In April, WBFF drew the ire of the Baltimore Police Department after it taped an interview with a man wanted for a brutal St. Patrick’s Day assault and failed to notify the authorities about it. The man turned himself in following the interview, but police felt that the station’s failure to tell them about it was a breach of trust.
Posts Tagged ‘WBFF’
The Baltimore Police Department is reportedly cancelling a partnership with Fox-affiliate WBFF after the station did not tell police it was taping an interview with a man suspected of a brutal beating.
Aaron Jacob Parsons turned himself in to the Baltimore Police Station at 7:30 p.m. Friday night. Police said they had made arrangements for Parsons to turn himself in earlier in the day, but he disappeared after taping an interview with WBFF.
The Baltimore Sun reports police “were angered” with WBFF for not communicating Parsons was at their studio, and said they would cancel a weekly segment on fugitives that the two organizations produce together.
Baltimore Fox-affiliate WBFF plans to add a 5 p.m. newscast to its schedule in April, entering the station into local news competition with WBAL, WJZ, and WMAR at that time slot.
Sinclair Broadcast Group announced this week that Scott Livingston, currently the news director of the company’s flagship station, WBFF in Baltimore, has been named vice president of news for the station group.
In his new role, Livingston, who has been WBFF’s news director for the past ten years, will lead the 41 Sinclair stations that air local news.
“We are pleased to promote Scott into this well-deserving position,” Sinclair president and CEO David Smith said, announcing the promotion. “Scott has been charged with the ultimate goal of ensuring that each of our news operations is delivering high-quality, informative news stories that matter to our local audiences and make a difference in their respective markets.” Read more
In one of the more bizarre holiday stories to crop up over the Thanksgiving weekend, Baltimore Fox-affiliate WBFF interviewed Frosty the Snowman after he was arrested for scuffling with police and kicking at a police dog.
52-year-old Kevin Michael Walsh, who has been dressing up as Frosty the Snowman in a local holiday parade for the past decade, spoke with WBFF about the altercation this weekend. In the middle of the parade, Walsh–in full costume–grappled with police and was eventually led away in handcuffs as children watched in horror. Video inside… Read more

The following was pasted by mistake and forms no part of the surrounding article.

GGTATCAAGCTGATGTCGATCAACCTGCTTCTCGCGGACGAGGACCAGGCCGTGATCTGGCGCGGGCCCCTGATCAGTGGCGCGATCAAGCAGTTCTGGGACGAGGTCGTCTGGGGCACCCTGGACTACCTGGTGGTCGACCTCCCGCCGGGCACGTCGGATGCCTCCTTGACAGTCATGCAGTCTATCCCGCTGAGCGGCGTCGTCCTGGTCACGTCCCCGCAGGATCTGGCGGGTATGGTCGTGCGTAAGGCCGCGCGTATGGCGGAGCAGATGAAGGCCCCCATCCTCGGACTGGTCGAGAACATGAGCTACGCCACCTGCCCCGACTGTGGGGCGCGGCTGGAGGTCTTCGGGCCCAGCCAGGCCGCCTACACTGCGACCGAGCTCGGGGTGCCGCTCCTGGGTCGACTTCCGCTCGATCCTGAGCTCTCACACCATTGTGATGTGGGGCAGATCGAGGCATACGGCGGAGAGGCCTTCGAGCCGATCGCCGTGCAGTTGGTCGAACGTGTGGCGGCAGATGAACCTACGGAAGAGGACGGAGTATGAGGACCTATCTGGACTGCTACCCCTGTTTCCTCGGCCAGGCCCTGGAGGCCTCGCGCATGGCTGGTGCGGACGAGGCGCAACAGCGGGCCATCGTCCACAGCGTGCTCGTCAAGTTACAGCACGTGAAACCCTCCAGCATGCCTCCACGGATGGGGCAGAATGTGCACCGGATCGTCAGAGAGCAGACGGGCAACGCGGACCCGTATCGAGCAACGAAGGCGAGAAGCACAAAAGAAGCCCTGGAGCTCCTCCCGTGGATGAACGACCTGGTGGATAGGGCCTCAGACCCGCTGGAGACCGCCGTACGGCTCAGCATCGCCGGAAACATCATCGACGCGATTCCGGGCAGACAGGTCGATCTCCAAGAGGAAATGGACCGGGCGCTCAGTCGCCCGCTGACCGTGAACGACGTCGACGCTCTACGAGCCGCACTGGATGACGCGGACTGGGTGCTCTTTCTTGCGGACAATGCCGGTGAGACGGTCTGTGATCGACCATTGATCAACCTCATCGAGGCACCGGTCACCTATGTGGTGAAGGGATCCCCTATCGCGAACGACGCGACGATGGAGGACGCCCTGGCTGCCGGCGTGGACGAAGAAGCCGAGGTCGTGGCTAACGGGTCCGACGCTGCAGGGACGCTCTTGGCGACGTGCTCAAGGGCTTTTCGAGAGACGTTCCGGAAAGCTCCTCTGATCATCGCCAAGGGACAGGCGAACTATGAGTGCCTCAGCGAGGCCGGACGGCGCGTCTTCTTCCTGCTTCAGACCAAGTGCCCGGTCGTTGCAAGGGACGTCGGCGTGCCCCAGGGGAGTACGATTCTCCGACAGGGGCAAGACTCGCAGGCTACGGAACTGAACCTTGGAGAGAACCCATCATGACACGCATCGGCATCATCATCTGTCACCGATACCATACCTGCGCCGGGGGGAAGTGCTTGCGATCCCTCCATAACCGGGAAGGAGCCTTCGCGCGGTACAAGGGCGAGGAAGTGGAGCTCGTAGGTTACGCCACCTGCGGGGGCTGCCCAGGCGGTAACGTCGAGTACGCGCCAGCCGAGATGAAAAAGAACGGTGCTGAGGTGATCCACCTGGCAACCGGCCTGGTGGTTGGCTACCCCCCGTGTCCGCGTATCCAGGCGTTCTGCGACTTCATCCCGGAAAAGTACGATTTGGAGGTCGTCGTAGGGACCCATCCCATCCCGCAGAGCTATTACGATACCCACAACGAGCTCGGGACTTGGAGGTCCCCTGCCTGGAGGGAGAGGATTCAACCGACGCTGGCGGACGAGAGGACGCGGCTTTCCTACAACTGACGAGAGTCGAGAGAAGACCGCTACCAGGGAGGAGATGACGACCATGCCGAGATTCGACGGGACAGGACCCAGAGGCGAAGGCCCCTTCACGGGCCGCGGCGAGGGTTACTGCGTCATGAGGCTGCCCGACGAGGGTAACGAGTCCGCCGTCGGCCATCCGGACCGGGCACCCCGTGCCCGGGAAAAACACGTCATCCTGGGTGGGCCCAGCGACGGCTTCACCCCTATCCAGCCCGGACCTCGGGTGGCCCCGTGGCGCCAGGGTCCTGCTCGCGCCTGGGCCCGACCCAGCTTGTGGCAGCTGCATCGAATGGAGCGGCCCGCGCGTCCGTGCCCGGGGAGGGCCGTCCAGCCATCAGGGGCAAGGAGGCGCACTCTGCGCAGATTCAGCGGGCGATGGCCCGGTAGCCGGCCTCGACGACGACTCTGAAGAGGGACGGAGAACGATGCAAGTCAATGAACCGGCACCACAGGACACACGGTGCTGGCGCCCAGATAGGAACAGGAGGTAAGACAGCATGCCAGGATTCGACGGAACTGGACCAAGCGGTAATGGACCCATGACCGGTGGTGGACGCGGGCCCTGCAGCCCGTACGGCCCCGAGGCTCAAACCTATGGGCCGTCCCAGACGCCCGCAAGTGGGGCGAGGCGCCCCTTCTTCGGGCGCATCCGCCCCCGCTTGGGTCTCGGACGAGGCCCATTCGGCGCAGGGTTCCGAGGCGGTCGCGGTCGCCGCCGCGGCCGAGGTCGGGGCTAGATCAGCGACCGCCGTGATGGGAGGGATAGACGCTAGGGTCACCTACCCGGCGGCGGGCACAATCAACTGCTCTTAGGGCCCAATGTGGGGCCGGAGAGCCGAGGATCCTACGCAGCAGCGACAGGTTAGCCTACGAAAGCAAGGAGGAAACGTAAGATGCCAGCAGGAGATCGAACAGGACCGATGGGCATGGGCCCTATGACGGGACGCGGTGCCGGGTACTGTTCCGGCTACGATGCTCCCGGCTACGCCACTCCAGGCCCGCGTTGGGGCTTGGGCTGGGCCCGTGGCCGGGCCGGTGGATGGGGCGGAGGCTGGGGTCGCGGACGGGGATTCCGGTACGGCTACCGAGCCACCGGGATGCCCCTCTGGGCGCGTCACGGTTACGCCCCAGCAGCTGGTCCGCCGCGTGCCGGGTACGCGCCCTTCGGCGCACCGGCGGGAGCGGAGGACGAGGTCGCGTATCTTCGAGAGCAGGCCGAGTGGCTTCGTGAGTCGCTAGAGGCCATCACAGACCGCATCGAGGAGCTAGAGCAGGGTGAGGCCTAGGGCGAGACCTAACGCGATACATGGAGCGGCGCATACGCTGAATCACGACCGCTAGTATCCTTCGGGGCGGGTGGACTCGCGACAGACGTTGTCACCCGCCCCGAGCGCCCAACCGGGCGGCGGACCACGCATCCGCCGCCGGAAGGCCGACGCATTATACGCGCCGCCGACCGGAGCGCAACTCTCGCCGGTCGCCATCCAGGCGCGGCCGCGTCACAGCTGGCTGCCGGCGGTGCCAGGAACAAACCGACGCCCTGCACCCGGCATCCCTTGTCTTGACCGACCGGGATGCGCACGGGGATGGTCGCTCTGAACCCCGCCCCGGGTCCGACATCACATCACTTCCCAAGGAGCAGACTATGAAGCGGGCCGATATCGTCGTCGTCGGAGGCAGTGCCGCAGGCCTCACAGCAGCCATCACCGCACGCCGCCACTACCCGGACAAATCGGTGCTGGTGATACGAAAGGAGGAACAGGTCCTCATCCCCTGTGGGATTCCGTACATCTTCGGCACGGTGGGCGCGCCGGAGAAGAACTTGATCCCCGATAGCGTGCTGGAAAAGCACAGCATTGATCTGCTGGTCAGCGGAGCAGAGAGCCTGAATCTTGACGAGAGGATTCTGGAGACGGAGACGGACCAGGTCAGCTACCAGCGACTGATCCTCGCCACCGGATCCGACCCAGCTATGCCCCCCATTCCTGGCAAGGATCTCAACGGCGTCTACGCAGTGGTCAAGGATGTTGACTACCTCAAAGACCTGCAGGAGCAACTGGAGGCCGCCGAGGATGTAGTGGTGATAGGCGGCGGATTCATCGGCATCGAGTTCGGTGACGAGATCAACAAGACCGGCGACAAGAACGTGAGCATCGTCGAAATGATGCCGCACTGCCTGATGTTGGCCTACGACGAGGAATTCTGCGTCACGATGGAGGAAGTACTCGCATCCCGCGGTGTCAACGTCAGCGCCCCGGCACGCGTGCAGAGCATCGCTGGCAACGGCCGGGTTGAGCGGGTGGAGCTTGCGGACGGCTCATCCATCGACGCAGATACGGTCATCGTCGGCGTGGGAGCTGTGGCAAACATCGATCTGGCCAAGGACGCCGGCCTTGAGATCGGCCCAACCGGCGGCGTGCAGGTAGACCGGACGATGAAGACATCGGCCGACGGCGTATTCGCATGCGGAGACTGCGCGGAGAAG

Journal-isms is reporting that Monroe was a lifelong diabetic “who at one point would undergo kidney dialysis as he slept at night so he could work as a photojournalist during the day.”
Monroe had spent the last seven years with the Baltimore Fox-affiliate.
“We will miss him terribly,” WBFF said in a statement. “He endured many ‘tests’ in life with divine strength and always, ALWAYS with a smile. Never complaining.”
Monroe’s parents told Journal-isms that a medical examiner is working to determine the cause of death.
Police were called to WBAL on Thursday afternoon after a group of protesters, roughly half of whom were children, gathered in the station parking lot demanding that the Hearst-owned NBC-affiliate dedicate more time to covering youth-focused issues such as education and neighborhood development in the current mayoral election.
The protest was put together by BUILD, a Baltimore not-for-profit organization dedicated to creating a better future for the city’s youth, in an effort to convince local news outlets to spend less time covering the candidates’ plans for lowering property taxes and more time reporting on issues that directly affect the community’s young people.
“If young people were out shooting each other, they’d cover it,” declared BUILD leader Bishop Douglas I. Miles (above, right), surrounded by elementary school-aged children wearing bright blue t-shirts emblazoned with the organization’s logo, according to Baltimore Brew.
While the protesters chanted outside the WBAL building, staffers remained indoors. Read more
In a move that appears to be part of a growing national trend, Baltimore’s WBFF is scaling back sports coverage during its late newscasts.
The Sinclair-owned Fox-affiliate is going to experiment with dropping its 15-minute “Sports Unlimited” segment and offer a shortened sports report instead, according to The Baltimore Sun.
“Our research indicates that local viewers watch local sports programming less than they did 15 or 20 years ago,” WBFF general manager Bill Fanshawe told the Sun‘s David Zurawik.
WBFF has regularly run “Sports Unlimited” at the end of its weeknight newscasts, from 10:45 to 11 p.m. Now the station will try offering a relatively short sports report within the body of its 10 p.m. newscast–similar to what many stations currently do.
While WBFF is far from cutting sports coverage altogether, the station’s current experiment is yet another sign of a national reevaluation of the value of local sports to a newscast. Read more
DeFeo’s long history in the television business includes nine years as news director at Baltimore’s WBFF and seven years as the vice president of Sinclair Broadcasting Group, which is the largest operator of local stations nationwide. He has also worked at WBAL in Baltimore and WTTG in Washington, DC.
News Channel 8 is owned by Albritton Communications. It is the sister station to DC-area ABC affiliate WJLA. The two stations share reporters, anchors and broadcast facilities in Arlington, VA.